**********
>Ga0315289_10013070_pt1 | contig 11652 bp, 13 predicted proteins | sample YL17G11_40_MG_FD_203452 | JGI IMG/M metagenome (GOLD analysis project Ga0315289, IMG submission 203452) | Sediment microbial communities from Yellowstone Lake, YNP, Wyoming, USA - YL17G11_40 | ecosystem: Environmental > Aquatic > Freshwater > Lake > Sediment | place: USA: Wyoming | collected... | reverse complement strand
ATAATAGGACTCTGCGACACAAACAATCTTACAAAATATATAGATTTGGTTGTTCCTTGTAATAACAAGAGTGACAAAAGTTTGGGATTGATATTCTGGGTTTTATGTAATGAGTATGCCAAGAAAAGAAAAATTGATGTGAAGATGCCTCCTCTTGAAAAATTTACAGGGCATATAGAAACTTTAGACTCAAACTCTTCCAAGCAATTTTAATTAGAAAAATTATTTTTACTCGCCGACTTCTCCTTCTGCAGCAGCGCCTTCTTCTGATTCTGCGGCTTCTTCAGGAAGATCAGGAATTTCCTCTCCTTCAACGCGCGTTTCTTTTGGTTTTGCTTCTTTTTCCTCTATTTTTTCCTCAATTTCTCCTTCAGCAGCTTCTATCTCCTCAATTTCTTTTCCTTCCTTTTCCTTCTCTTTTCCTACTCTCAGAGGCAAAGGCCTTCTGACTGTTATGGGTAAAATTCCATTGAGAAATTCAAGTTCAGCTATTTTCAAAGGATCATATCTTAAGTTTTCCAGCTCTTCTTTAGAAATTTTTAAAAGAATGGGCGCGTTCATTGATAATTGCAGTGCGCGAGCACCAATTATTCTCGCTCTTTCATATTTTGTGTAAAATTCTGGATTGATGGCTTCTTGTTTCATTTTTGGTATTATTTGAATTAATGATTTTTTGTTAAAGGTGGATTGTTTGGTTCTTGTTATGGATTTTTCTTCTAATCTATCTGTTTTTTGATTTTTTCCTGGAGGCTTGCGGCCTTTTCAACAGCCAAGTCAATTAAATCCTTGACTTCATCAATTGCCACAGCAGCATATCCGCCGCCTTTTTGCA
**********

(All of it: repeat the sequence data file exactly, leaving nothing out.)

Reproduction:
>Ga0315289_10013070_pt1 | contig 11652 bp, 13 predicted proteins | sample YL17G11_40_MG_FD_203452 | JGI IMG/M metagenome (GOLD analysis project Ga0315289, IMG submission 203452) | Sediment microbial communities from Yellowstone Lake, YNP, Wyoming, USA - YL17G11_40 | ecosystem: Environmental > Aquatic > Freshwater > Lake > Sediment | place: USA: Wyoming | collected... | reverse complement strand
ATAATAGGACTCTGCGACACAAACAATCTTACAAAATATATAGATTTGGTTGTTCCTTGTAATAACAAGAGTGACAAAAGTTTGGGATTGATATTCTGGGTTTTATGTAATGAGTATGCCAAGAAAAGAAAAATTGATGTGAAGATGCCTCCTCTTGAAAAATTTACAGGGCATATAGAAACTTTAGACTCAAACTCTTCCAAGCAATTTTAATTAGAAAAATTATTTTTACTCGCCGACTTCTCCTTCTGCAGCAGCGCCTTCTTCTGATTCTGCGGCTTCTTCAGGAAGATCAGGAATTTCCTCTCCTTCAACGCGCGTTTCTTTTGGTTTTGCTTCTTTTTCCTCTATTTTTTCCTCAATTTCTCCTTCAGCAGCTTCTATCTCCTCAATTTCTTTTCCTTCCTTTTCCTTCTCTTTTCCTACTCTCAGAGGCAAAGGCCTTCTGACTGTTATGGGTAAAATTCCATTGAGAAATTCAAGTTCAGCTATTTTCAAAGGATCATATCTTAAGTTTTCCAGCTCTTCTTTAGAAATTTTTAAAAGAATGGGCGCGTTCATTGATAATTGCAGTGCGCGAGCACCAATTATTCTCGCTCTTTCATATTTTGTGTAAAATTCTGGATTGATGGCTTCTTGTTTCATTTTTGGTATTATTTGAATTAATGATTTTTTGTTAAAGGTGGATTGTTTGGTTCTTGTTATGGATTTTTCTTCTAATCTATCTGTTTTTTGATTTTTTCCTGGAGGCTTGCGGCCTTTTCAACAGCCAAGTCAATTAAATCCTTGACTTCATCAATTGCCACAGCAGCATATCCGCCGCCTTTTTGCA